Wednesday, September 7, 2011

When the Memoir says to rethink it

It's waking me up in the middle of the night again. It nags and nags and says I can sleep later. It says this story is about someone else other than me. And Mama rides the night, pestering, bugging, waking me up. I find her less than frightening now, more intriguing, certainly more honest. She says it's her story not so much mine, and I am suspecting she's more right than wrong. Her story determines what mine is/was/will be.

We know whole bunches about her era, for the Depression and World War II dominate the current curiosities of the time. And we are beginning to know the minds of those men who lived that particular hell, and only a little bit about those women who waited for them to come home again, so life could move on again, so they had their identities back again, for in that time, there is where their identities those men, returning or not. Only problem was, those women who participated in the support of the nation while its men were off trying not to die, were discovering themselves, their abilities, their potential, their trap.

So in the dark corners of the night, I''m learning Mama. Not just her enormous imprint on my life, not just the damage she did with her choices, not just my gratitude for the strengths I possess, but her. What made her who she was and how she got that way Not just the enormities she had to overcome as a very young widow with two kids and one coming, and not just the terrifying time of war and depression with those burdens.

Finding the essence of a woman who permitted no true knowing of her inner workings, is like trying to commune with the dead, but that is not so scary, for she is alive and well in the place where I keep her. Only her bones reside in the ground.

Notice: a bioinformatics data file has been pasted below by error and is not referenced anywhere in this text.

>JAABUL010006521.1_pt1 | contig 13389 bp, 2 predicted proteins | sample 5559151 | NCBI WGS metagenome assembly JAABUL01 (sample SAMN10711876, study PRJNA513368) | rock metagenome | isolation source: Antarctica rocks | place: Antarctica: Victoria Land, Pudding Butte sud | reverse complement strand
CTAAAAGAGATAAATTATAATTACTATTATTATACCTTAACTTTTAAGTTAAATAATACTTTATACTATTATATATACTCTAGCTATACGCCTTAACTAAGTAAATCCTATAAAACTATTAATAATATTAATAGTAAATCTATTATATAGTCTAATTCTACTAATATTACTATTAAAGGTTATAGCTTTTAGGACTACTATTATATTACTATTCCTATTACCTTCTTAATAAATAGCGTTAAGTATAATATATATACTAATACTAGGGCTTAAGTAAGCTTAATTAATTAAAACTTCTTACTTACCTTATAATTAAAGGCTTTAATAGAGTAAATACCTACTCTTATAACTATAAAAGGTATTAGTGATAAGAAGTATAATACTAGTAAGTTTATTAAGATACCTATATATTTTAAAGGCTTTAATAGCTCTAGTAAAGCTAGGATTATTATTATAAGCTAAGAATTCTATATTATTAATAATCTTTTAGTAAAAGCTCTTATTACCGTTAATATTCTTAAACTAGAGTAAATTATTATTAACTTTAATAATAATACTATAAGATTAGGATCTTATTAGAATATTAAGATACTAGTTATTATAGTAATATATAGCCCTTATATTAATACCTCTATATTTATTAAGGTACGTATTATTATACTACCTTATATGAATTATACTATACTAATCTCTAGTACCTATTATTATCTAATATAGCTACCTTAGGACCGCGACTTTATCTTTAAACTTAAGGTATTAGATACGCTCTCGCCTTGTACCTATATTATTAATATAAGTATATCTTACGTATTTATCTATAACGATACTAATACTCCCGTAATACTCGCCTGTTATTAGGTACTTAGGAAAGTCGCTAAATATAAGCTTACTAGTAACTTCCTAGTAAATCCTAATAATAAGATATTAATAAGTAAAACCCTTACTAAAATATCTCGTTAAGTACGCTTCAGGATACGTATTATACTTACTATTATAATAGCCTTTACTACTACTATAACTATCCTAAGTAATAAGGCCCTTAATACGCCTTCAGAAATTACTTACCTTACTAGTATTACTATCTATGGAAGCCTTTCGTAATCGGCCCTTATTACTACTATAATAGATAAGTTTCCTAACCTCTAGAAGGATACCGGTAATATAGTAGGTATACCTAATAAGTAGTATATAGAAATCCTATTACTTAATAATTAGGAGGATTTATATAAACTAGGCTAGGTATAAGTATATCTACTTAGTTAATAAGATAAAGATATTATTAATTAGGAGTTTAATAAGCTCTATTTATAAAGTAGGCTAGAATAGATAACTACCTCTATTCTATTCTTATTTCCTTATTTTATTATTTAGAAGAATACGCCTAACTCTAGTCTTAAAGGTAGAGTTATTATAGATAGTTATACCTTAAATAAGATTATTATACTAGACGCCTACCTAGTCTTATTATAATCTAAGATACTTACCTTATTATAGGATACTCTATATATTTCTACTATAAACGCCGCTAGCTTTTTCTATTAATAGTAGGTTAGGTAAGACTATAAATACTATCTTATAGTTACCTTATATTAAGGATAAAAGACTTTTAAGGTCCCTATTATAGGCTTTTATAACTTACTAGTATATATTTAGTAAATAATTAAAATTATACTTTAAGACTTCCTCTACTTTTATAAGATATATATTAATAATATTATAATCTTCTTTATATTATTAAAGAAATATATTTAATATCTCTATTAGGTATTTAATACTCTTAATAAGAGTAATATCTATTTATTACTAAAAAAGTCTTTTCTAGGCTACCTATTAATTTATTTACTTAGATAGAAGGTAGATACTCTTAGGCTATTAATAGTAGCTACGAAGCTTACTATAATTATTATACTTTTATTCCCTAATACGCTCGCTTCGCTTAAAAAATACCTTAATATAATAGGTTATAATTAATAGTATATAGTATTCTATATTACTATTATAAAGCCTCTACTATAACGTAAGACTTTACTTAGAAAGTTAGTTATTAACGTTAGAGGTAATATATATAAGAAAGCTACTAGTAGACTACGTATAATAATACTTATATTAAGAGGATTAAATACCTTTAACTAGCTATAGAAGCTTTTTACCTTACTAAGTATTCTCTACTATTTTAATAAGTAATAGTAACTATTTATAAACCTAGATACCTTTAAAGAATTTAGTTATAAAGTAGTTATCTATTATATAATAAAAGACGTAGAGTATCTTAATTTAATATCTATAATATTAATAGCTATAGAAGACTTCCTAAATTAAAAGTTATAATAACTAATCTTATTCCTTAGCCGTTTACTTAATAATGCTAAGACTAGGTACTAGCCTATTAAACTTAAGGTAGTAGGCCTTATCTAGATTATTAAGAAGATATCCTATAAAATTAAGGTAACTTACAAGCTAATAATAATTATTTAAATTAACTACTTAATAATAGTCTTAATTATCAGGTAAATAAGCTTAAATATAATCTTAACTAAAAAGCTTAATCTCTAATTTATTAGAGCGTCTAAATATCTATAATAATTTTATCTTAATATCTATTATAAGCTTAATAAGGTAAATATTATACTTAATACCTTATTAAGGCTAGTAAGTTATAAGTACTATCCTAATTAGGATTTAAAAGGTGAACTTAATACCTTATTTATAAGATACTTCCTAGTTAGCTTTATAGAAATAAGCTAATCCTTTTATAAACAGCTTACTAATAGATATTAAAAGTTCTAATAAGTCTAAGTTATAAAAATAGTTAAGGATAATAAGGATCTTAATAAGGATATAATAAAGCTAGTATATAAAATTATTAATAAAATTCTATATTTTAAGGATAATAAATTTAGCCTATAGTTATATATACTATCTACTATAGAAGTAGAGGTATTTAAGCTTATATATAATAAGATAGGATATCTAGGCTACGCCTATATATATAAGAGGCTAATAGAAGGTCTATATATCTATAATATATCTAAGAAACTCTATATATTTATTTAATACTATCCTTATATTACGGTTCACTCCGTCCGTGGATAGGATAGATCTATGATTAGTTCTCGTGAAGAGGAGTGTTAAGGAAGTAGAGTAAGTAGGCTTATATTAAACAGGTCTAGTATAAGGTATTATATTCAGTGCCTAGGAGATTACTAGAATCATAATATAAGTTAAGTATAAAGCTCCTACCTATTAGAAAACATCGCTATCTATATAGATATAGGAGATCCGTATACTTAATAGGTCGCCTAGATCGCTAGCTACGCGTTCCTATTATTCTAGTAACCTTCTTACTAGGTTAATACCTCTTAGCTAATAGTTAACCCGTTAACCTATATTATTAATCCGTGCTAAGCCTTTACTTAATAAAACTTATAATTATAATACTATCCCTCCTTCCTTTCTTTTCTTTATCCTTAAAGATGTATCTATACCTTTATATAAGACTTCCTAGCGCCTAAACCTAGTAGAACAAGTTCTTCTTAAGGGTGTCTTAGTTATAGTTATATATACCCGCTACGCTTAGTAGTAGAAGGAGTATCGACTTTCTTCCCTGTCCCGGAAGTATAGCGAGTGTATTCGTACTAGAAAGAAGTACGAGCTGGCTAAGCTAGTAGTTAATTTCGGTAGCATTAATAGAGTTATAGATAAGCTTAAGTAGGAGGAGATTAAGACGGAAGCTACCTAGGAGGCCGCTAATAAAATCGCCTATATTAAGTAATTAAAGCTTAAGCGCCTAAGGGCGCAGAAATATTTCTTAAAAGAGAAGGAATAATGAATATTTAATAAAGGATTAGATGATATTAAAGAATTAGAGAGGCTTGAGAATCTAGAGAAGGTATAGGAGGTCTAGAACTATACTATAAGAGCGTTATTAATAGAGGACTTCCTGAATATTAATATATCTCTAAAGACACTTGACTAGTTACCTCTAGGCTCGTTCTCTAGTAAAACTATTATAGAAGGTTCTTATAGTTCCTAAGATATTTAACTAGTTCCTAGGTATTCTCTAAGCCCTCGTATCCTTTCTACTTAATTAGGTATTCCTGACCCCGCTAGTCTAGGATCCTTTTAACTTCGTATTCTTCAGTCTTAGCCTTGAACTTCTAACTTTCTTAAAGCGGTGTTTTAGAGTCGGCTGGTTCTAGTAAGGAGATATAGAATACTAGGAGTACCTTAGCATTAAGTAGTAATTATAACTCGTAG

I must look at her straight on and make my peace with who I thought she was and who I am discovering her to have been, and not just in my mind, but in her place, her personhood. I must look at her is if she could be your mother, not mine. Someone separate from me, who made me, molded me, denied me, refused me, feared me.

Who are you, Mama? As I dust and clean the rooms of my heart and reassign you to new quarters, I have the unique gift of new discovery as I peel your layers back to finally recognize you as who you were and then to discover who I am, and why.

I already know this about you, woman: you were one determined, overloaded, monumental-strength female whose life assignment would try the best of us today. Your work was beyond anything I have been called to do. What energy would you have had left to enjoy your kids? Your marriage? Your own life when everyone else's overrode yours? And still you were the most selfish woman on my horizon, more than likely self-absorbed at a level necessary for self preservation. Build the story with me, Mama. Otherwise I can't tell my own.

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